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Link to an image of this page  Link to an image of this page  [N11r f131r]

In garrulum & gulosum.

Against a noisy and gluttonous fellow

Emblema xcv.

Voce boat torva, praelargo est gutture, rostrum
Instar habet nasi, multiforísque tubae.
Deformem rabulam, addictum ventríque gulaeque
Signabit volucer, cùm Truo pictus erit.

It screams with a harsh cry, it has an enormous throat, a beak like a spout or a many-holed trumpet. The pelican bird, when painted, will indicate an ugly ranter, enslaved to lust and belly.

PEtitum id ex Clementis Alexandrini 2. paedago-
gi. cap. I. Qui animum in alvo defodit, pisci, qui a-
sellus dicitur, maximè similis. Accommodatur in
quosdam rabulas forenses, qui suo incondito clamo-
re videntur aërem turbare, cùm dent, sine mente so-
num. omniáque interea ad ventrem & ingluviem
referant.

Link to an image of this page  Link to an image of this page  [N11v f131v]

Pour un criad [=criard] & gourmand.

GRand nez comme une trompette,
Ou comme une flutte faicte,
Pertuisee à plusieurs trous:
Qui de sa voix, ou sa trompe,
Crie si haut que l’air rompe,
Et nous estonne à tous coups:
C’est du Butor la figure,
Remarquant bien la nature
D’un plaidereau chicaneur,
Qui autre chose ne pense
Sinon à remplir sa pance,
Sans respect, ny sans honneur.

CEcy est tiré de Clement Alexandrin au
second de son paedagogue, chap. I. Ce-
luy, dit-il, qui fouyt & cache son esprit dans
son ventre, il resemble bien fort, au poisson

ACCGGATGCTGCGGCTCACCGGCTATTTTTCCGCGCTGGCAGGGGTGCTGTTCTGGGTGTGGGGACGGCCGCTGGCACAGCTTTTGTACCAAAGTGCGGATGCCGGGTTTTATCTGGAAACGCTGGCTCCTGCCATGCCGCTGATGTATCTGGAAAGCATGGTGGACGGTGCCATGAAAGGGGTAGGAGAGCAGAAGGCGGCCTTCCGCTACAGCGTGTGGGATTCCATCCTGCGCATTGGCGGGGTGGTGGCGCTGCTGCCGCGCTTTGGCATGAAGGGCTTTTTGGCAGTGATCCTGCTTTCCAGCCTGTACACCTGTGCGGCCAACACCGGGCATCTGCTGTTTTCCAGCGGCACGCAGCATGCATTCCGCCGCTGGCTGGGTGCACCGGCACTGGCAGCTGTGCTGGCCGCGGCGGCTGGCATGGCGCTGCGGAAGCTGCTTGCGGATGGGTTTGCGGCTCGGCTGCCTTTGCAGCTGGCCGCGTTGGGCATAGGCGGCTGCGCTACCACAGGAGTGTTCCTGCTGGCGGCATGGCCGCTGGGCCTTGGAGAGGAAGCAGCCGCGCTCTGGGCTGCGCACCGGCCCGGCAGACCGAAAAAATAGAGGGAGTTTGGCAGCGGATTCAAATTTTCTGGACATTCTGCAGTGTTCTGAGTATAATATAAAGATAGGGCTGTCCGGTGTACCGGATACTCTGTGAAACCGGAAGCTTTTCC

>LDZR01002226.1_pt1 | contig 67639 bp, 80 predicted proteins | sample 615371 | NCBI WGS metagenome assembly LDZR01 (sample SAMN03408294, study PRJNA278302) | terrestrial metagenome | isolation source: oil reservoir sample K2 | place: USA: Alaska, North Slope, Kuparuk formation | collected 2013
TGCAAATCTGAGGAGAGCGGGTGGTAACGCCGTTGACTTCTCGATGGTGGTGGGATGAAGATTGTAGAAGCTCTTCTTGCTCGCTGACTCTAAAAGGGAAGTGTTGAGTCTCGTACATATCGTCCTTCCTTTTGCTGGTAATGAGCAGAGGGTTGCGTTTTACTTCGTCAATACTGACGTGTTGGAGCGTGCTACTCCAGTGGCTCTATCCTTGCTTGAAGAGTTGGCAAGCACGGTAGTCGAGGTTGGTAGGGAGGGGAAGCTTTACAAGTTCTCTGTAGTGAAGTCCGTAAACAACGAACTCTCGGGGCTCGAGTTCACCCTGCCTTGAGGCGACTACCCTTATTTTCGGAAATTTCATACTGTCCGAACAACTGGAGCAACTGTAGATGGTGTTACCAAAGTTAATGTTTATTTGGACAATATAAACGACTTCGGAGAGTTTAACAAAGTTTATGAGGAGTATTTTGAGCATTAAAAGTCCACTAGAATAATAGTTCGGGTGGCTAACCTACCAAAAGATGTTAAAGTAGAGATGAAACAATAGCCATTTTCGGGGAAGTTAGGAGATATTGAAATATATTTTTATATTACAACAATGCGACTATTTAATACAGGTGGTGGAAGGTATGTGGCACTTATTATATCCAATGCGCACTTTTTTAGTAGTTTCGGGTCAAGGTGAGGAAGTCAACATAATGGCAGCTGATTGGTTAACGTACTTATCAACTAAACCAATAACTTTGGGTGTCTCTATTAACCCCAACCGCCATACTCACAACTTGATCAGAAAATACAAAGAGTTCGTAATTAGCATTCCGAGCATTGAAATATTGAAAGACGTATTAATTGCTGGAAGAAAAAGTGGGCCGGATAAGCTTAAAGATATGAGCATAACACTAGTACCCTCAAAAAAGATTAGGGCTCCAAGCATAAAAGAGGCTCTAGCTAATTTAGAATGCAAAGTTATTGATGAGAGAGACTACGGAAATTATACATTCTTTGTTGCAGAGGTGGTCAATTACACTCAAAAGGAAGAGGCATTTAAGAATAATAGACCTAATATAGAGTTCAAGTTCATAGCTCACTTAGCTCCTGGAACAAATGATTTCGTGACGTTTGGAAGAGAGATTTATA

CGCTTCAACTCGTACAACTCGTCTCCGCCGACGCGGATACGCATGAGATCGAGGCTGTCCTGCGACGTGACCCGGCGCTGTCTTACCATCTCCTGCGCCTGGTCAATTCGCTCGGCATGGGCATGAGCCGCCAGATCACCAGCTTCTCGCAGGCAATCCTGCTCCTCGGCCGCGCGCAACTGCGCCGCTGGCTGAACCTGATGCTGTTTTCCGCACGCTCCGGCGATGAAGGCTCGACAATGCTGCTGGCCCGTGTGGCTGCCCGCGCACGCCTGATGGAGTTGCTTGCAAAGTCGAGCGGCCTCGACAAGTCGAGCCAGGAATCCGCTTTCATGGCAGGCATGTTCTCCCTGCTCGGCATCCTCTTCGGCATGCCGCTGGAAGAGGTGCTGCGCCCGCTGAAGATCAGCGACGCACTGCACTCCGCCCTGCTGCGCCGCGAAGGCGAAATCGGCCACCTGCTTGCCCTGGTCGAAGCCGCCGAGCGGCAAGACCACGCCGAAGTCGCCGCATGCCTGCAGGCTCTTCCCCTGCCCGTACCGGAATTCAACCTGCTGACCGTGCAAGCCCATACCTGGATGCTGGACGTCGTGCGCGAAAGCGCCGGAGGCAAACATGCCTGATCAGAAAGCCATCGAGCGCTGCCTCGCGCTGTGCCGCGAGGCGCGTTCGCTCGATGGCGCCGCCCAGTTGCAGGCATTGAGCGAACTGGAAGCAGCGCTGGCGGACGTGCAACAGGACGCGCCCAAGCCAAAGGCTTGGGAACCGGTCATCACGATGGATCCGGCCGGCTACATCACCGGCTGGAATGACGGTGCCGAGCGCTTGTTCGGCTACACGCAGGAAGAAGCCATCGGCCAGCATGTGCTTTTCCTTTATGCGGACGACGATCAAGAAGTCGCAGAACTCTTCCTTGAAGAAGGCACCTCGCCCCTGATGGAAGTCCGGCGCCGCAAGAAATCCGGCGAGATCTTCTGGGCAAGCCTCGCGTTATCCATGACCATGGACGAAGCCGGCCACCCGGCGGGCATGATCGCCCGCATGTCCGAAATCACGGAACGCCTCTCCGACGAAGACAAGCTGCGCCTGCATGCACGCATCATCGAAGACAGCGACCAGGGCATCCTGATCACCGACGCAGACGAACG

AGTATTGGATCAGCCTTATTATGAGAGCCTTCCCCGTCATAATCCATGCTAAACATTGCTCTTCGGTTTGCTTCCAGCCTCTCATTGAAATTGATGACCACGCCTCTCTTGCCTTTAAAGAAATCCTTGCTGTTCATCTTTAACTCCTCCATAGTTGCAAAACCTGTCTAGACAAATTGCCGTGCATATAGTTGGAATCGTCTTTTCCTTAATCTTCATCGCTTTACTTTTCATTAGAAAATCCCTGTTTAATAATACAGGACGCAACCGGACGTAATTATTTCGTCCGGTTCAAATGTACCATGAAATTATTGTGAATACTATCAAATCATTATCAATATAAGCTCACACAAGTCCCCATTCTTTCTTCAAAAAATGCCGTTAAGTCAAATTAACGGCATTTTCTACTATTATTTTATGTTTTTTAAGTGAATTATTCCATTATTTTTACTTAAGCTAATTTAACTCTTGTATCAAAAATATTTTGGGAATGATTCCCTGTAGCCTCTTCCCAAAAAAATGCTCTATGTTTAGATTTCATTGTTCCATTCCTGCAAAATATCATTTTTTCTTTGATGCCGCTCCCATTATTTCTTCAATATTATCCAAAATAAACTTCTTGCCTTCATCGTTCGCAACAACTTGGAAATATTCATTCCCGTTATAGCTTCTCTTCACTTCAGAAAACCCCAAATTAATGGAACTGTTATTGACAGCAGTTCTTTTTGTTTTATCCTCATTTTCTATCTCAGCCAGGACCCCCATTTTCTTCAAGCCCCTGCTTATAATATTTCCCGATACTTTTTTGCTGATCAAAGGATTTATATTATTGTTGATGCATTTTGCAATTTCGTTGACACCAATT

qui est nommé asnon. Ce que se convertit à
l’encontre de quelques chicaneurs, qui par
leur horrible clameur & criaillerie semblent
troubler tout l’air, quoy qu’ils parlent sans
raison, rapportans ce pendant toutes leurs
actions au ventre & à la gourmandise.


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  • Gluttony, Intemperance, 'Gula'; 'Gola', 'Ingordigia', 'Ingordigia overo Avidità', 'Voracità' (Ripa) ~ personification of one of the Seven Deadly Sins [11N35] Search | Browse Iconclass
  • audible means of communication of animal(s): roaring, crying, singing, etc. [25F(+49)] Search | Browse Iconclass
  • lawyer, attorney at law [44G16] Search | Browse Iconclass
  • Prolixity, Verbosity, Loquacity; 'Loquacità' (Ripa) (+ emblematical representation of concept) [52D4(+4)] Search | Browse Iconclass
  • Intemperance, Immoderation (+ emblematical representation of concept) [54AA43(+4)] Search | Browse Iconclass

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Link to an image of this page  Link to an image of this page  [o3r p213]

Opulenti haereditas.

The rich man’s legacy

LXXXIII [=84] .

Patroclum falsis rapiunt hinc Troës in armis,
Hic socii, atque omnis turba Pelasga vetat.
Obtinet exuvias Hector, Graecique cadaver,[1]
Haec fabella agitur, cùm vir opimus obit,
Maxima rixa oritur, tandem sed transigit haeres,
Et corvis aliquid, vulturiisque sinit.[2]

On that side the Trojans are carrying off Patroclus in his deceptive armour, on this, his co-fighters and all the Greek host try to stop them. Hector obtains the spoils, the Greeks the body. This story is played out when a rich man dies. A great quarrelling arises, but eventually the heir brings the argument to an end and leaves something for crows and vultures.

Notes:

1.  For the death of Patroclus, see Homer, Iliad, 16.784ff. He borrowed Achilles’ armour to fight the Trojans when Achilles refused, and was killed by Hector, who took the armour.

2.  ‘Vulture’ was a term used to refer to people who hang round rich persons, hoping for a legacy See Erasmus, Adagia, 614 (Si vultur es, cadaver exspecta).


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